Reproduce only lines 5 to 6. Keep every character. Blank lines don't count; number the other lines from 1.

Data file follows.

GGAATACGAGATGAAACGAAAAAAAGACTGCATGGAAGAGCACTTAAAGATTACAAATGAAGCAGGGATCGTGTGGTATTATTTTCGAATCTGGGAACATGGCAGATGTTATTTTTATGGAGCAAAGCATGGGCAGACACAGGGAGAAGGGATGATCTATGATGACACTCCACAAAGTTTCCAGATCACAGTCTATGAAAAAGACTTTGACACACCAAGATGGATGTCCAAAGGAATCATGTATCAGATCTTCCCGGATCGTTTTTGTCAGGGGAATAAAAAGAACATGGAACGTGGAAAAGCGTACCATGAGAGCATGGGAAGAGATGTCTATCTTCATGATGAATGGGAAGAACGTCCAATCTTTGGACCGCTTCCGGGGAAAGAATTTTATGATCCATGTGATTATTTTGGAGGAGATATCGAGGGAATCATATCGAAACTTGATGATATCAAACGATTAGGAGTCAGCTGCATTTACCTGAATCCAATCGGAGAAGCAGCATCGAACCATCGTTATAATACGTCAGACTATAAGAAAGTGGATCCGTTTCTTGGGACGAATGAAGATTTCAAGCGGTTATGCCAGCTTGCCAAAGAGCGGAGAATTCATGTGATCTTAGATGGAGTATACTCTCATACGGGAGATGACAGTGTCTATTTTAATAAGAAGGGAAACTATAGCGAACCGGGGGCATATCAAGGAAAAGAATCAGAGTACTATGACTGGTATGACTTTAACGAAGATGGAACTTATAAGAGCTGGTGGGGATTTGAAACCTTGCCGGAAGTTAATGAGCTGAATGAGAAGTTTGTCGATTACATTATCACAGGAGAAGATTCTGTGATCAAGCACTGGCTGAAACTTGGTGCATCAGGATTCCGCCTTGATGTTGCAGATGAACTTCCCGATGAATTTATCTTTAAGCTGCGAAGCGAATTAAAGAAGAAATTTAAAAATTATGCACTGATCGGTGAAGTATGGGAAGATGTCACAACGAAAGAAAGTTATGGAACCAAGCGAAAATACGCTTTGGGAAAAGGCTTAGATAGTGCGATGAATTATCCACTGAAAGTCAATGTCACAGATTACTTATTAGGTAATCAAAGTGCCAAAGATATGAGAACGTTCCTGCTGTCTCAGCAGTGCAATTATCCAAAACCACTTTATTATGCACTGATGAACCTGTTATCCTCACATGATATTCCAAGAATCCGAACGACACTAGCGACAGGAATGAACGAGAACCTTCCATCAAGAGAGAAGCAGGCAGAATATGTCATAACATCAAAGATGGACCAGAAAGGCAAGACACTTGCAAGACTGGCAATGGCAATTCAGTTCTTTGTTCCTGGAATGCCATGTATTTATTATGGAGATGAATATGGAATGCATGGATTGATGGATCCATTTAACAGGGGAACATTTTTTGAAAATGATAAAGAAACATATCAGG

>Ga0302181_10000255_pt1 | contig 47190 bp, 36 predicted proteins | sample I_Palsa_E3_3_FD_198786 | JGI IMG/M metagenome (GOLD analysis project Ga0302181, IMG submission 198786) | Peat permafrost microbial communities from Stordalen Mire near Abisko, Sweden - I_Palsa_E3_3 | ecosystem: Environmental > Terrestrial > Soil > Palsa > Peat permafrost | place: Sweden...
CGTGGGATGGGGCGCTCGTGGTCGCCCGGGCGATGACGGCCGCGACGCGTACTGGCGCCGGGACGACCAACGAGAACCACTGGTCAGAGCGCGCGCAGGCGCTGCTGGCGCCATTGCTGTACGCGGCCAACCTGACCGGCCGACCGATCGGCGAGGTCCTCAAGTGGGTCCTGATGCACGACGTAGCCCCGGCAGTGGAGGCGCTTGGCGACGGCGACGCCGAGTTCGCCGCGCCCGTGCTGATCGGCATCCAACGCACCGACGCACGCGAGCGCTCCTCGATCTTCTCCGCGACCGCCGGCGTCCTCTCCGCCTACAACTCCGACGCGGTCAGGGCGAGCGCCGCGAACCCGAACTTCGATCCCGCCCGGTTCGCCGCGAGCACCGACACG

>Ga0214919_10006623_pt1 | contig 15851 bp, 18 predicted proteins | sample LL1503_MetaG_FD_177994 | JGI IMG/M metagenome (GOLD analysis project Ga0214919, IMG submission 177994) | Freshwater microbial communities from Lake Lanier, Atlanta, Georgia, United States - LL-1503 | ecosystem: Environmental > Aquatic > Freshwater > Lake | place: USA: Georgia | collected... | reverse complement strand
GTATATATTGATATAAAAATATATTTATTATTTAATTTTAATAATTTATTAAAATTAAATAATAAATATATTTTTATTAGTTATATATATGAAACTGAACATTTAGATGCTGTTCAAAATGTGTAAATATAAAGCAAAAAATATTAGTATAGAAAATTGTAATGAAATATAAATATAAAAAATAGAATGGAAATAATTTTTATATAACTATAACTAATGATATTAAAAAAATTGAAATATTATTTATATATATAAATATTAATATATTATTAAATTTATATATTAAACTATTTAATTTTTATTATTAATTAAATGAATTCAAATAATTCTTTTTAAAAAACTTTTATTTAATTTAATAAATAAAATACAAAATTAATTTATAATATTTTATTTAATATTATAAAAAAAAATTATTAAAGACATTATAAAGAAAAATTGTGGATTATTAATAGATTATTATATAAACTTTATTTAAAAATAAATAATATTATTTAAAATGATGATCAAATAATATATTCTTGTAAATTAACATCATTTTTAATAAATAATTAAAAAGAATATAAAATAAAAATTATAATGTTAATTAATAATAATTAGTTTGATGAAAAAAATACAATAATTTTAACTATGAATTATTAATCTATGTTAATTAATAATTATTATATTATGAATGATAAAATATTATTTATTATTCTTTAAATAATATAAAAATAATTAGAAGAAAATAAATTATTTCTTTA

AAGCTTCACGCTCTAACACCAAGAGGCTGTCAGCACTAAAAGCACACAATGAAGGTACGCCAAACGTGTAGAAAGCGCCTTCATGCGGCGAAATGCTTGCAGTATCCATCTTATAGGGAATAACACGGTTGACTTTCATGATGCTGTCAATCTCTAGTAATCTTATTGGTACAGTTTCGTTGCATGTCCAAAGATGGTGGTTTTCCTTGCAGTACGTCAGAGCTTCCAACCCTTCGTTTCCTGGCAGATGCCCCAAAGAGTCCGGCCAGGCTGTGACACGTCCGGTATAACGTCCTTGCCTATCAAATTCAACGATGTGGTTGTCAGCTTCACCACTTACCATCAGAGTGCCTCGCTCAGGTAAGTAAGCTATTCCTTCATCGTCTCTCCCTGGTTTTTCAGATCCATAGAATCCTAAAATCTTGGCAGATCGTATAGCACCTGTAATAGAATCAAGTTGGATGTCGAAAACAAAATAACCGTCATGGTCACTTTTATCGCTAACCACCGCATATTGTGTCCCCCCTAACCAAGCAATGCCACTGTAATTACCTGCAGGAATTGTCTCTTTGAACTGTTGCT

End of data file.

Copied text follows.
GTATATATTGATATAAAAATATATTTATTATTTAATTTTAATAATTTATTAAAATTAAATAATAAATATATTTTTATTAGTTATATATATGAAACTGAACATTTAGATGCTGTTCAAAATGTGTAAATATAAAGCAAAAAATATTAGTATAGAAAATTGTAATGAAATATAAATATAAAAAATAGAATGGAAATAATTTTTATATAACTATAACTAATGATATTAAAAAAATTGAAATATTATTTATATATATAAATATTAATATATTATTAAATTTATATATTAAACTATTTAATTTTTATTATTAATTAAATGAATTCAAATAATTCTTTTTAAAAAACTTTTATTTAATTTAATAAATAAAATACAAAATTAATTTATAATATTTTATTTAATATTATAAAAAAAAATTATTAAAGACATTATAAAGAAAAATTGTGGATTATTAATAGATTATTATATAAACTTTATTTAAAAATAAATAATATTATTTAAAATGATGATCAAATAATATATTCTTGTAAATTAACATCATTTTTAATAAATAATTAAAAAGAATATAAAATAAAAATTATAATGTTAATTAATAATAATTAGTTTGATGAAAAAAATACAATAATTTTAACTATGAATTATTAATCTATGTTAATTAATAATTATTATATTATGAATGATAAAATATTATTTATTATTCTTTAAATAATATAAAAATAATTAGAAGAAAATAAATTATTTCTTTA

AAGCTTCACGCTCTAACACCAAGAGGCTGTCAGCACTAAAAGCACACAATGAAGGTACGCCAAACGTGTAGAAAGCGCCTTCATGCGGCGAAATGCTTGCAGTATCCATCTTATAGGGAATAACACGGTTGACTTTCATGATGCTGTCAATCTCTAGTAATCTTATTGGTACAGTTTCGTTGCATGTCCAAAGATGGTGGTTTTCCTTGCAGTACGTCAGAGCTTCCAACCCTTCGTTTCCTGGCAGATGCCCCAAAGAGTCCGGCCAGGCTGTGACACGTCCGGTATAACGTCCTTGCCTATCAAATTCAACGATGTGGTTGTCAGCTTCACCACTTACCATCAGAGTGCCTCGCTCAGGTAAGTAAGCTATTCCTTCATCGTCTCTCCCTGGTTTTTCAGATCCATAGAATCCTAAAATCTTGGCAGATCGTATAGCACCTGTAATAGAATCAAGTTGGATGTCGAAAACAAAATAACCGTCATGGTCACTTTTATCGCTAACCACCGCATATTGTGTCCCCCCTAACCAAGCAATGCCACTGTAATTACCTGCAGGAATTGTCTCTTTGAACTGTTGCT